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Paul Ryan on contraception and NASA

Posted by on Sep. 24, 2012 at 12:00 AM
  • 15 Replies
1 mom liked this

Republican vice presidential candidate Paul Ryan was in Florida this past week campaigning. You might be shocked to hear this, but he–wait for it–had several criticisms of President Obama’s policies.

In Orlando, he spoke about President Obama’s mandate requiring all insurance plans to include access to contraception, which was part of Obama's healthcare overhaul. He called it an “assault on religious liberty." He said that Mitt Romney would repeal that mandate on “Day 1” if  he was elected President.  

Personally, I find religion, when it is used in this way, to be an assault on civil liberties. I think religion should be kept out of politics/government, but good luck with that, right?! That’s just my opinion and I understand that probably at least half of the people reading this might feel differently. I apologize in advance if my opinion offended you.

It makes sense to me that insurance companies should cover contraception. Then anyone who has problems with contraception due to religious beliefs is welcome to not take advantage of that option. As far as requiring Catholic hospitals and universities to provide contraception, I would not be sure how to proceed on that issue. But insurance companies–no question. 

Paul Ryan also spoke out against President Obama’s decision to cancel the Constellation program, which was to be a successor to the shuttle program. This is a hot button in central Florida because, “thousands of jobs have been lost since the end of the space shuttle program last year.”

Ryan said that we would be, “conceding our position as the unequivocal leader in space”.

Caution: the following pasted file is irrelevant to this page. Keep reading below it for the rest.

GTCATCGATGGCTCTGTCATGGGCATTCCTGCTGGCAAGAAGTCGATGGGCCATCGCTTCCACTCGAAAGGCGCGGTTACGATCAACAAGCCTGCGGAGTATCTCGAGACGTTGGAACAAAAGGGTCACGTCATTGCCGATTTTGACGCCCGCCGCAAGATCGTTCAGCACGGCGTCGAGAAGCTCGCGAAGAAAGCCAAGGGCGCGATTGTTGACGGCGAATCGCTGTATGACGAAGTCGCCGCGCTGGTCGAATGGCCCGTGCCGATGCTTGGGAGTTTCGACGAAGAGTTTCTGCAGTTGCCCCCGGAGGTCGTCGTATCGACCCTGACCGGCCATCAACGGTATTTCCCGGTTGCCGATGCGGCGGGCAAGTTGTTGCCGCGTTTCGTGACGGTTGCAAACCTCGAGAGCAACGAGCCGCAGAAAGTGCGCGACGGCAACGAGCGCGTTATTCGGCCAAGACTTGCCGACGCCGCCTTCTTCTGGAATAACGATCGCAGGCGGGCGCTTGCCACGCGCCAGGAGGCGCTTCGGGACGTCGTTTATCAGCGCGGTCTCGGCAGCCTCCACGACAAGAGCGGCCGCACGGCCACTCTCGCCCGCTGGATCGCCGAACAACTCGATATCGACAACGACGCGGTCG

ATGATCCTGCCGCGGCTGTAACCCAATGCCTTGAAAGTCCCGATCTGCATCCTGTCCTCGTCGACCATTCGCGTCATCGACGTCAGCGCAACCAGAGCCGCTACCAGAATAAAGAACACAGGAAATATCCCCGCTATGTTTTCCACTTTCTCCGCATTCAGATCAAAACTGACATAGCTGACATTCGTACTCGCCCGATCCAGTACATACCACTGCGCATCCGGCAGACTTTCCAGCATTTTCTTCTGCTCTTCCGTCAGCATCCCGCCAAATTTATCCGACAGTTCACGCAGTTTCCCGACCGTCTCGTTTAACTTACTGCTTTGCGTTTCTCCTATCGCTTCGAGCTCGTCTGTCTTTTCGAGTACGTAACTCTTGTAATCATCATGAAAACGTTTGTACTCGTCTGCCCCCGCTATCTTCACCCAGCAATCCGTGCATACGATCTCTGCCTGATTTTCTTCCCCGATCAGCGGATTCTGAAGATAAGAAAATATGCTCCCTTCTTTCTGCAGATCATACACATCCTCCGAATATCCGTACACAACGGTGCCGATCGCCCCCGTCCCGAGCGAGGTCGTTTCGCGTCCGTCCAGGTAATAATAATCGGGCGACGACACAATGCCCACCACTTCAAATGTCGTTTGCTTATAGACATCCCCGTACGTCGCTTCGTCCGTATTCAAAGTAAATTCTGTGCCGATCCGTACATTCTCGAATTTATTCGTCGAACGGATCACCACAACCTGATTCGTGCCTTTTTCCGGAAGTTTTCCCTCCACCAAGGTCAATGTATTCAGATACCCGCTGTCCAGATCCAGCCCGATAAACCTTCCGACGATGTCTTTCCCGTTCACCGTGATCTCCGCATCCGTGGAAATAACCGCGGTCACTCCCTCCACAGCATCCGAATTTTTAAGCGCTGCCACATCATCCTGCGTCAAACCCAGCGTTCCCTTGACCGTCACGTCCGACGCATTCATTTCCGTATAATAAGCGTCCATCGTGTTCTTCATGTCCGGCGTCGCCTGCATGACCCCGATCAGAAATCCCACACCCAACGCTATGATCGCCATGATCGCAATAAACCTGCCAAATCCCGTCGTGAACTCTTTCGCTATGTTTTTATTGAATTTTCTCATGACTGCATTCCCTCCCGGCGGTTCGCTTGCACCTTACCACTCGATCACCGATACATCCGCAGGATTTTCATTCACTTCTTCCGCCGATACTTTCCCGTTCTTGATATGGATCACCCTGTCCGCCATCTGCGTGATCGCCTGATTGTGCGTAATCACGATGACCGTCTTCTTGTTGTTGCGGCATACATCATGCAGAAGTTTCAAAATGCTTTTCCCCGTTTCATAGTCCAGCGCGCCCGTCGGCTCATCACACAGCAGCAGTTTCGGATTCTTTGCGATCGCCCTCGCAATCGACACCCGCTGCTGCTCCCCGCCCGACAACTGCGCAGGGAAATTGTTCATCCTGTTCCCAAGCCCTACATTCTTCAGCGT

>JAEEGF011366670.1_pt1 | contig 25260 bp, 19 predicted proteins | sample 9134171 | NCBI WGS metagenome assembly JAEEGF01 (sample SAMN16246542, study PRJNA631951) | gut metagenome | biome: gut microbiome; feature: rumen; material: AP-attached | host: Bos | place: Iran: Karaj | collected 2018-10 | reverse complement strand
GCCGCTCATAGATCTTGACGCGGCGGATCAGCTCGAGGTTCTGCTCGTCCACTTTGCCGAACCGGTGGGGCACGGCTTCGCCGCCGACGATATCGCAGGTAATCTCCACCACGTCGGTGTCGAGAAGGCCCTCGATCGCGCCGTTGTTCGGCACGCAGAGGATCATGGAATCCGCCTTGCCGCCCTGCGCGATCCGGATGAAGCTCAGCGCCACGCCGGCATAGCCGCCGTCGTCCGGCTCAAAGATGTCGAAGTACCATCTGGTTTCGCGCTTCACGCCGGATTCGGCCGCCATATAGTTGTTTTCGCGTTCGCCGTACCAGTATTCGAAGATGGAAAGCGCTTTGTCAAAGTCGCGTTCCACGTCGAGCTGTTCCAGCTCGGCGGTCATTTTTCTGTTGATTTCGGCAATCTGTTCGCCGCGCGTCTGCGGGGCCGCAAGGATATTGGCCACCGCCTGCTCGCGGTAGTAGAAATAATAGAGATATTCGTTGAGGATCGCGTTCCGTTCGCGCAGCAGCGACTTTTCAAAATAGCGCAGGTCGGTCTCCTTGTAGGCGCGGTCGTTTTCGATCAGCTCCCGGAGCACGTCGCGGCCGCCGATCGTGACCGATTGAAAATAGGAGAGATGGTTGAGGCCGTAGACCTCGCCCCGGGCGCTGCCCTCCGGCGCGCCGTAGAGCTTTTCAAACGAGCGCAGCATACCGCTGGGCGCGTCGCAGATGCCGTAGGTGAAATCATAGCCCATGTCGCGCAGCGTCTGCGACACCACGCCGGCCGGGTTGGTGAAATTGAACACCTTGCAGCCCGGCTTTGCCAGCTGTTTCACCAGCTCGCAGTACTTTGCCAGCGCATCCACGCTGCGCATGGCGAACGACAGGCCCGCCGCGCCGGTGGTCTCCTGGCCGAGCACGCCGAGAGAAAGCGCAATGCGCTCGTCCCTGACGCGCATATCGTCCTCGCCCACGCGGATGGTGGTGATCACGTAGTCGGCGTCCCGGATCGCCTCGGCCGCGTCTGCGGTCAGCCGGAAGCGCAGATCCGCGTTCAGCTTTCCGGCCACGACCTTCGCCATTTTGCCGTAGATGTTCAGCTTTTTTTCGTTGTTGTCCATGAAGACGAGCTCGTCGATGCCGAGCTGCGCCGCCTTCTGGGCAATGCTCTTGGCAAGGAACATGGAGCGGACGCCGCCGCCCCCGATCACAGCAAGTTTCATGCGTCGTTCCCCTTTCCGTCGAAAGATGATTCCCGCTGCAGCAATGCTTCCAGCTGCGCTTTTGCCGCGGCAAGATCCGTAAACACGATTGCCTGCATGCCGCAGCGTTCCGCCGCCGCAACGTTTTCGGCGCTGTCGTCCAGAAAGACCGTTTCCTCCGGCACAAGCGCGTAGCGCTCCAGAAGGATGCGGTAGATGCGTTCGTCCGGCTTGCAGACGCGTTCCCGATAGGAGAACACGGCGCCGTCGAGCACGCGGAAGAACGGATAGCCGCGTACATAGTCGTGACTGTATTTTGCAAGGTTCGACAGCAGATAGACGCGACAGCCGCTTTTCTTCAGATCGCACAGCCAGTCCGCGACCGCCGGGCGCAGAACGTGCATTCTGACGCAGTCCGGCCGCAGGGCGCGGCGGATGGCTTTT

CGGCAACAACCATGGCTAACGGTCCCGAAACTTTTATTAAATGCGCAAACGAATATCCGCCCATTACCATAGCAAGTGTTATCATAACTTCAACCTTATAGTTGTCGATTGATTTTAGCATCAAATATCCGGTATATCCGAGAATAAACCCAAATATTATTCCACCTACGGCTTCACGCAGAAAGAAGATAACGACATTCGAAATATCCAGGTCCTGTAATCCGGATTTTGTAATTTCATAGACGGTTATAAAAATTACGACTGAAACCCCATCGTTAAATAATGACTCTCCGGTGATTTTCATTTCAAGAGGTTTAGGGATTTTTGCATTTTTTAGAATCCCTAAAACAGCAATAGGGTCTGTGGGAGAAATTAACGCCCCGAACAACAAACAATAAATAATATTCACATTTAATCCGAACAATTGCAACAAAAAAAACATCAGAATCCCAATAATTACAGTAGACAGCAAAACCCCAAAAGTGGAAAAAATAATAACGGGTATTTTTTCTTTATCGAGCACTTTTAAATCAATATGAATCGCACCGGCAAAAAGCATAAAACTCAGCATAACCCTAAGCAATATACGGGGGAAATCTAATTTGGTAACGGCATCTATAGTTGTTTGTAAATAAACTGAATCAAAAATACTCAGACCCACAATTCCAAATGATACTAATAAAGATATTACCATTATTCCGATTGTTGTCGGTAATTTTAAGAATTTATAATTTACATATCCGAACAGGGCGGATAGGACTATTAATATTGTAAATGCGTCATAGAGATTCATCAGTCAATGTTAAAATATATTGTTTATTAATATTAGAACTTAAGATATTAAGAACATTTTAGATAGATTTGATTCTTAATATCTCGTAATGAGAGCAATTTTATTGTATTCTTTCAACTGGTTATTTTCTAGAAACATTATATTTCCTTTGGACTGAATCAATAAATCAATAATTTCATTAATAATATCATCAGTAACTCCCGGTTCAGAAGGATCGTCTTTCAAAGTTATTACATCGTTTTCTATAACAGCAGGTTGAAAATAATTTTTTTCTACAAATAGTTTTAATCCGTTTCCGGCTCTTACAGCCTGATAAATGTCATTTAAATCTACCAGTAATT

The Obama campaign answered this immediately by pointing out that Paul Ryan has voted repeatedly against NASA funding. Ryan voted against NASA funding twice in the 2008 and 2010 NASA Authorization Acts. 1

The Romney space policy paper can be read here. It says that President Obama has “failed to deliver a coherent policy for human space exploration and space security.” Romney claims that he will, “reverse this course and set a clear roadmap for space exploration”, and he details how he plans to do so.

I understand that the contraception issue is a sensitive and private subject but, if anyone cares to comment, do you agree with the Romney campaign on reversing the contraception mandate? Do you have an opinion about the Obama or Romney space program initiatives?

©iStockphoto.com/Jodi Jacobson

by on Sep. 24, 2012 at 12:00 AM
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Replies (1-10):
MamaBear2cubs
by Nikki on Sep. 24, 2012 at 8:34 AM

TFS

Refurbished
by Member on Sep. 24, 2012 at 2:07 PM

religion, when it is used in this way, to be an assault on civil liberties.

Exactly.  I don't believe my employer should have the right to enforce his religion upon me.  I've taken BCPs for over 10 years, and it isn't for birth control, but even if it was, why should my employer be able to control my life in this way?

mom_to_travis
by Member on Sep. 24, 2012 at 3:11 PM
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"Personally, I find religion, when it is used in this way, to be an assault on civil liberties."